For maintaining the wires 19 precisely spaced and in parallel as the melt flows 18a and 18b are extruded thereon, the wire guides 11a and 11b are specially designed to clamp the moving wires firmly in the positions they are to occupy in the finished cable. For this purpose, the wire guide 11a takes the form of a rectangular plate and is mounted within a recess in the bottom of forming block 12a. Wire guide 11a has a base portion 23 fixedly attached to block 12a by means such as screws 24. The front end of guide 11a has an extension portion 25 which terminates in a taper and forms a channel 26 with block 12a and upper orifice block 27. Likewise, wire guide 11b has a base portion 28, attached by screws 29 into a recess of forming block 12b, with an extension 30 which terminates in a taper and which coacts with forming block 12b and orifice block 29 to form a channel 31. As best seen in FIGS. 6 and 7, the tapered ends of the extension portions 25 and 30 of wire guides 11a and 11b engage the wires 19 of FIG. 1 as plastic is extruded from channels 26 and 31 onto the wires and through the orifice. As seen in these Figures, grooves 32 are formed in the upper surface of ex-. tension portion 30 of guide 11b while extension portion 26 of guide 11a is substantially flat. When pressure is applied by plastic in channels 26 and 31, these two surfaces are pressed tightly together so that wires 19 are firmly held in grooves 32.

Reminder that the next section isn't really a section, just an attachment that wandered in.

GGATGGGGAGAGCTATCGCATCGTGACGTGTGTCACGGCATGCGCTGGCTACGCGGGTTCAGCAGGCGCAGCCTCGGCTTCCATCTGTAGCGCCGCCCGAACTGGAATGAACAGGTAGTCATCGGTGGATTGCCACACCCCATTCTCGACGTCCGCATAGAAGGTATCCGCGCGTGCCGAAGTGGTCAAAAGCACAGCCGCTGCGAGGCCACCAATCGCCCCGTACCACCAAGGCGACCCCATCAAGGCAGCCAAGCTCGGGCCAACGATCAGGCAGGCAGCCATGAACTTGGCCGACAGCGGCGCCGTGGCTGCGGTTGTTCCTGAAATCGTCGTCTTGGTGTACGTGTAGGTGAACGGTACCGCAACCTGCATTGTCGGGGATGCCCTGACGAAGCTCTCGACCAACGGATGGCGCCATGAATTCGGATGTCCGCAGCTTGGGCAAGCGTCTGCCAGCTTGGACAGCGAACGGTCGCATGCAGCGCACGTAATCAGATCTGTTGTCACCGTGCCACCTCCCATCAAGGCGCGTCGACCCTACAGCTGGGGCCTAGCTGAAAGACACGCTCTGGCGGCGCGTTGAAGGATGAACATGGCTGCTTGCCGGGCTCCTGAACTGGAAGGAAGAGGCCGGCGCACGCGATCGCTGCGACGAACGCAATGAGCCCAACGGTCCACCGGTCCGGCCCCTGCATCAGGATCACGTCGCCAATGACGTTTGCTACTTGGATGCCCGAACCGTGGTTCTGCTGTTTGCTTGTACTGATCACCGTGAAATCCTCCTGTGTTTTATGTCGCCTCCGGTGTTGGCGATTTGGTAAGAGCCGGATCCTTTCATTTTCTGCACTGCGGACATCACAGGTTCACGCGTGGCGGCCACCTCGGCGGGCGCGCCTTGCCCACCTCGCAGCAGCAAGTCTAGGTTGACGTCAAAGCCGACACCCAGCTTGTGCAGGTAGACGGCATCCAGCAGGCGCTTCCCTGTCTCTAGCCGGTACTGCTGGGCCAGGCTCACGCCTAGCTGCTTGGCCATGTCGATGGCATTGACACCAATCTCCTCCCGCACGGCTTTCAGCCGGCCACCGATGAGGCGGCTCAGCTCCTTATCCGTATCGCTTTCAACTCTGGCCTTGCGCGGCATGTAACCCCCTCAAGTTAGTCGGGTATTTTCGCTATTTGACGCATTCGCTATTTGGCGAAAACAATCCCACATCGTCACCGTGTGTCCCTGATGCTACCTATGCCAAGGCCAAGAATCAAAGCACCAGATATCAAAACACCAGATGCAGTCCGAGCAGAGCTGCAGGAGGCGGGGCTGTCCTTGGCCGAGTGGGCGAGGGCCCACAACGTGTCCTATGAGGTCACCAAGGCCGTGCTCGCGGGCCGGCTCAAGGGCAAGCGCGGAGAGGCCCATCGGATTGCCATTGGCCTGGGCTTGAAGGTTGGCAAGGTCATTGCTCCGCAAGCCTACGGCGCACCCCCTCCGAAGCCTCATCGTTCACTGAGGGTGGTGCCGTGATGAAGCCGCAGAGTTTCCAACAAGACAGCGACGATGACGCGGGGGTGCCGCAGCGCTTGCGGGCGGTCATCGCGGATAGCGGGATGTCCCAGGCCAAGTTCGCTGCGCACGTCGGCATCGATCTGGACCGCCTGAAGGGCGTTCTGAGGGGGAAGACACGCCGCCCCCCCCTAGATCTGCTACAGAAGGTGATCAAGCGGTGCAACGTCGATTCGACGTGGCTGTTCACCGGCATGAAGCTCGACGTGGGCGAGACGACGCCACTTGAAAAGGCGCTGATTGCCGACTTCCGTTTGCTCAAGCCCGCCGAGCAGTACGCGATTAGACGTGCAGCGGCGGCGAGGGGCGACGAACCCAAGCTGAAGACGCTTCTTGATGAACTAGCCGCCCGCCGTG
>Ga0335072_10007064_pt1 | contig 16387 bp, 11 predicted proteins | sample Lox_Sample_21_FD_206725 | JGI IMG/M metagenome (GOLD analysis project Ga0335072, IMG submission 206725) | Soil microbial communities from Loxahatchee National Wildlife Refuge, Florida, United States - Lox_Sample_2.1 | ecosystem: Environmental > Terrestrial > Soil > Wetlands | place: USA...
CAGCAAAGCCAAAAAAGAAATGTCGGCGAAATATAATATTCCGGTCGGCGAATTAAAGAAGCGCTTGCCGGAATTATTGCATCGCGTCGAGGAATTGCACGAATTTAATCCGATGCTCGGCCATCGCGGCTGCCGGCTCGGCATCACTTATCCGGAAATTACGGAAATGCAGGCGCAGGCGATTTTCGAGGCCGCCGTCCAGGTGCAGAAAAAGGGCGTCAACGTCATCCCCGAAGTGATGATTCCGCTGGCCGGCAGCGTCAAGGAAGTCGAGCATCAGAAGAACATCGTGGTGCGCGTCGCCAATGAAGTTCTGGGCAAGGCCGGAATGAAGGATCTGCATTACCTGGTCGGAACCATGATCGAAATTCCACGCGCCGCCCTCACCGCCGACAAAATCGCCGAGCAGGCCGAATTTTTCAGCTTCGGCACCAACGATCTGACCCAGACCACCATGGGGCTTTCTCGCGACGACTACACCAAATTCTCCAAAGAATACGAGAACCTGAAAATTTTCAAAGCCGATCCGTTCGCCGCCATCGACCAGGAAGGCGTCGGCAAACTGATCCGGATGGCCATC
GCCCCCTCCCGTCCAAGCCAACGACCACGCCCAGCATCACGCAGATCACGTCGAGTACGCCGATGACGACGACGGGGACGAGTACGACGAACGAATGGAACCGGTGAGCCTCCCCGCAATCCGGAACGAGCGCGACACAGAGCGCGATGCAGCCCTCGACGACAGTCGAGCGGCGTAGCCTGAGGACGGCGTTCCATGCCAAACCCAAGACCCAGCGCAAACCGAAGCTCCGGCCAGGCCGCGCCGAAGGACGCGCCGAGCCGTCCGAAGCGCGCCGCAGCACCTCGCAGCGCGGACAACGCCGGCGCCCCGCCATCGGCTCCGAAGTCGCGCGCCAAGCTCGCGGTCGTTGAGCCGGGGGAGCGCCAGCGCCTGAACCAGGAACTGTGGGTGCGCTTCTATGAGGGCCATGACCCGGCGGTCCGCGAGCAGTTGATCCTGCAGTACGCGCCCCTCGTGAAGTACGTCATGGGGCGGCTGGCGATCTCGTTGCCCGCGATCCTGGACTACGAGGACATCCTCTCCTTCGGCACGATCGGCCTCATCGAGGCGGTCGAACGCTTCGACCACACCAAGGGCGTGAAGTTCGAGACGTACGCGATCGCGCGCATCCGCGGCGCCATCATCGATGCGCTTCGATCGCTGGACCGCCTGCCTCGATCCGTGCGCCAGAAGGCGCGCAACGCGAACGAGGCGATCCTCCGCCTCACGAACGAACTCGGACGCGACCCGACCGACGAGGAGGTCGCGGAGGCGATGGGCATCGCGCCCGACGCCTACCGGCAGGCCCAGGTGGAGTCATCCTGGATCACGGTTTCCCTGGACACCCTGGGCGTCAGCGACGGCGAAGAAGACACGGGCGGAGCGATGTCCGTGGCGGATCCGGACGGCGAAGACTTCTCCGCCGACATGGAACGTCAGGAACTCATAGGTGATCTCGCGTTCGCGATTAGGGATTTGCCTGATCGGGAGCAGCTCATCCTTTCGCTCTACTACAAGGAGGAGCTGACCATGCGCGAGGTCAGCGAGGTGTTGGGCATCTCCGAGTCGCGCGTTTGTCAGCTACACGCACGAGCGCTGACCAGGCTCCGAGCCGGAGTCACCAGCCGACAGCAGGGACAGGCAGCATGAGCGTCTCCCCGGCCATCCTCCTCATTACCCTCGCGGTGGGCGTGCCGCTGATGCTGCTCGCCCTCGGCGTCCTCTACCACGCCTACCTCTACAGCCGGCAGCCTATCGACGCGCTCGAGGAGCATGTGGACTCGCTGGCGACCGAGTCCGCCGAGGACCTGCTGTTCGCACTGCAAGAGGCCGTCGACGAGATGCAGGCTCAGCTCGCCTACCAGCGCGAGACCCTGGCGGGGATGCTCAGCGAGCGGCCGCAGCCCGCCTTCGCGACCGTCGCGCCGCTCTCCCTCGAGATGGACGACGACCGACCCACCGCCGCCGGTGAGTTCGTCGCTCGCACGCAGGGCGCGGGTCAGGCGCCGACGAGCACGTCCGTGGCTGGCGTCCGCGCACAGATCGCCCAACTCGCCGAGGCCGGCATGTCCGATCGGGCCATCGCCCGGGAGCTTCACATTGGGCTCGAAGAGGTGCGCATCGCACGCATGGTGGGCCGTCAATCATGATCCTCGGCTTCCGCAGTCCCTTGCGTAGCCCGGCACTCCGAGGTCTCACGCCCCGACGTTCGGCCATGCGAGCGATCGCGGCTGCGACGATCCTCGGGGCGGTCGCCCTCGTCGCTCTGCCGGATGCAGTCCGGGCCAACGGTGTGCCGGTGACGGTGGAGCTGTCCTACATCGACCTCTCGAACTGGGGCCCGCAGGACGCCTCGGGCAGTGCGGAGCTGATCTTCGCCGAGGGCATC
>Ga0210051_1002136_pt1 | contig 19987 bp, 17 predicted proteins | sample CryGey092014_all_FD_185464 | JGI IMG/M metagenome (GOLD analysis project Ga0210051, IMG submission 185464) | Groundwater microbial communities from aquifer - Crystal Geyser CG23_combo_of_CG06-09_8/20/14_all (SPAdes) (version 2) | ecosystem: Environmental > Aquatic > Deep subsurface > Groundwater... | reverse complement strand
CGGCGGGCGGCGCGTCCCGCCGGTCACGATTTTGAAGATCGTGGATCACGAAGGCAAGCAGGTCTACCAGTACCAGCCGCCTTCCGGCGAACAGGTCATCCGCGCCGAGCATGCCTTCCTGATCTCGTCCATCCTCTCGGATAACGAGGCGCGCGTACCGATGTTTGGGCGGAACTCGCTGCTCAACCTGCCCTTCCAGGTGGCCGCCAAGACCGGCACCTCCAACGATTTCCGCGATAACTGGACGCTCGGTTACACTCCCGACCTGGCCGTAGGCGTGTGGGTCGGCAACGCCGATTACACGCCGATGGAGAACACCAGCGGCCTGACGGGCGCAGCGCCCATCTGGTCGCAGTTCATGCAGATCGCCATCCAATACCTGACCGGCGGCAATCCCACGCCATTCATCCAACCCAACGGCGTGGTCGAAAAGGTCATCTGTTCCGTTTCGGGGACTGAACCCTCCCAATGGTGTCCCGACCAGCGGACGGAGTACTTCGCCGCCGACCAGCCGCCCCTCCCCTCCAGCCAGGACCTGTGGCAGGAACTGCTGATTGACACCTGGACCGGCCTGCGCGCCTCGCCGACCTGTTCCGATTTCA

The crosshead die in accordance with the invention, in which the melt flow on its way to the orifice is symmetrically split into two partial flows which after conversion of their cross-section to rectangular form are diverted and converge against the wire strand from above and below, has the advantage that the distance between the exit of the screw extruder and the die exit is identical for all cross-sectional elements of the melt flow. Moreover, there is no stagnation zone in which the material might be retained unduly long and thus be decomposed or charred. The manufacturing speed of flat cables by means of the crosshead die in accordance with the invention is essentially higher than that obtainable by known laminating processes wherein plastic tapes are applied to the wire strand from opposite sides and are welded together by heating.